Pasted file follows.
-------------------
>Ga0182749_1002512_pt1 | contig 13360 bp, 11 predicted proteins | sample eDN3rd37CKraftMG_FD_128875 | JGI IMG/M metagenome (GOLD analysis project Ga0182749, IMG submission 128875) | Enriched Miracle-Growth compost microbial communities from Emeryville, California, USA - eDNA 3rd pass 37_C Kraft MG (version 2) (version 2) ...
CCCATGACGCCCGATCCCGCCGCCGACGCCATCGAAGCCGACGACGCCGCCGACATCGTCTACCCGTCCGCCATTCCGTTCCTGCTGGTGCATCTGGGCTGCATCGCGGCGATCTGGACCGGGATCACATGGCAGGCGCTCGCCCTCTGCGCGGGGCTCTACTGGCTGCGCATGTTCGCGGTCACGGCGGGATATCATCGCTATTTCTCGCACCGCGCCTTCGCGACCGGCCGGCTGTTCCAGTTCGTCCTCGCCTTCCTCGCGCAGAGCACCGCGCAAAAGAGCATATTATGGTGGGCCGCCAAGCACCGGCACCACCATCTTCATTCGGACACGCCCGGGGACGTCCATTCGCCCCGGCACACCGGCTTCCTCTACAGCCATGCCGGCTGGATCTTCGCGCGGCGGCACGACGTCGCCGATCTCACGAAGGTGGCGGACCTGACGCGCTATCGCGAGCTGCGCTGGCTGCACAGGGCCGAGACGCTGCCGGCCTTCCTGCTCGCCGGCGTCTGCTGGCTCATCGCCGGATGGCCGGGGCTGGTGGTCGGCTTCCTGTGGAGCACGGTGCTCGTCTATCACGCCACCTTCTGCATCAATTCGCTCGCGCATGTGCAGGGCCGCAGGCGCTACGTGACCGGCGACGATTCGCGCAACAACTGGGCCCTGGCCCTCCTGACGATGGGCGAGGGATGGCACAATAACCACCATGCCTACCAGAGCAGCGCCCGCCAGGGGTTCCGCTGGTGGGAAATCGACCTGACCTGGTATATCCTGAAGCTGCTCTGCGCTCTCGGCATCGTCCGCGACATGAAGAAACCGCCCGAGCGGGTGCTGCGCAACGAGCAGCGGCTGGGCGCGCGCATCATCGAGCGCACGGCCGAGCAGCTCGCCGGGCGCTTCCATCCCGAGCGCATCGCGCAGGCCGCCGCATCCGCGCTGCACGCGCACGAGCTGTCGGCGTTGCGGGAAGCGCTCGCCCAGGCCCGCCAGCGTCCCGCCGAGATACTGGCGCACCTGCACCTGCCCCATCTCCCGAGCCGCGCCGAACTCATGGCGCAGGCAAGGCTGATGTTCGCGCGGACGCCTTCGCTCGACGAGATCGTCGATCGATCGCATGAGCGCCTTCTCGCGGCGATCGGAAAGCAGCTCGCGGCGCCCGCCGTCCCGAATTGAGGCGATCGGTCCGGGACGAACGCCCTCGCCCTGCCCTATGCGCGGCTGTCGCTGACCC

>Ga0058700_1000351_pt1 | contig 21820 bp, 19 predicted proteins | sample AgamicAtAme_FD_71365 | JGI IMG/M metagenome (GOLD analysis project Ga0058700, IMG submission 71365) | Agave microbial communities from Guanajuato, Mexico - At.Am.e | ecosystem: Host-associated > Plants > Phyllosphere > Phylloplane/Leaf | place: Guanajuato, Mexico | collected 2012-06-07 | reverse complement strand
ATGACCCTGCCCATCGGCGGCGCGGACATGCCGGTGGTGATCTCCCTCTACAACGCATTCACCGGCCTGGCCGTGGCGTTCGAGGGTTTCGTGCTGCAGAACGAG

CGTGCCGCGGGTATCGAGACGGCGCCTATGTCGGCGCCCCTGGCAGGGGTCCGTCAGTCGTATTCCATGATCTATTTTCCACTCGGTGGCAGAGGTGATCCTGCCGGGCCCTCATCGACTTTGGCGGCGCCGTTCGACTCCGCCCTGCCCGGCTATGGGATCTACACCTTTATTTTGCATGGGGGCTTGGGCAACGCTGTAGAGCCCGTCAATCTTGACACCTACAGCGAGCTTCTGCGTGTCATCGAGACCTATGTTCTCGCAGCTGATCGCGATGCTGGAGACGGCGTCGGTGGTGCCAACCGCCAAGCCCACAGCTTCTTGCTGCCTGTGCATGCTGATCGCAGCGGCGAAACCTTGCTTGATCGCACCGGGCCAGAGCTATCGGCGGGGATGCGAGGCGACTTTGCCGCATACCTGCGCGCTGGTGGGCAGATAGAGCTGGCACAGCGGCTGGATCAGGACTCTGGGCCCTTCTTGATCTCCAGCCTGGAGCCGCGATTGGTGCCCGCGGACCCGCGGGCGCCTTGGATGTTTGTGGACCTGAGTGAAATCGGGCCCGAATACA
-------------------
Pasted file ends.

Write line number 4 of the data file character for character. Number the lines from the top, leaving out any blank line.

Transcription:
ATGACCCTGCCCATCGGCGGCGCGGACATGCCGGTGGTGATCTCCCTCTACAACGCATTCACCGGCCTGGCCGTGGCGTTCGAGGGTTTCGTGCTGCAGAACGAG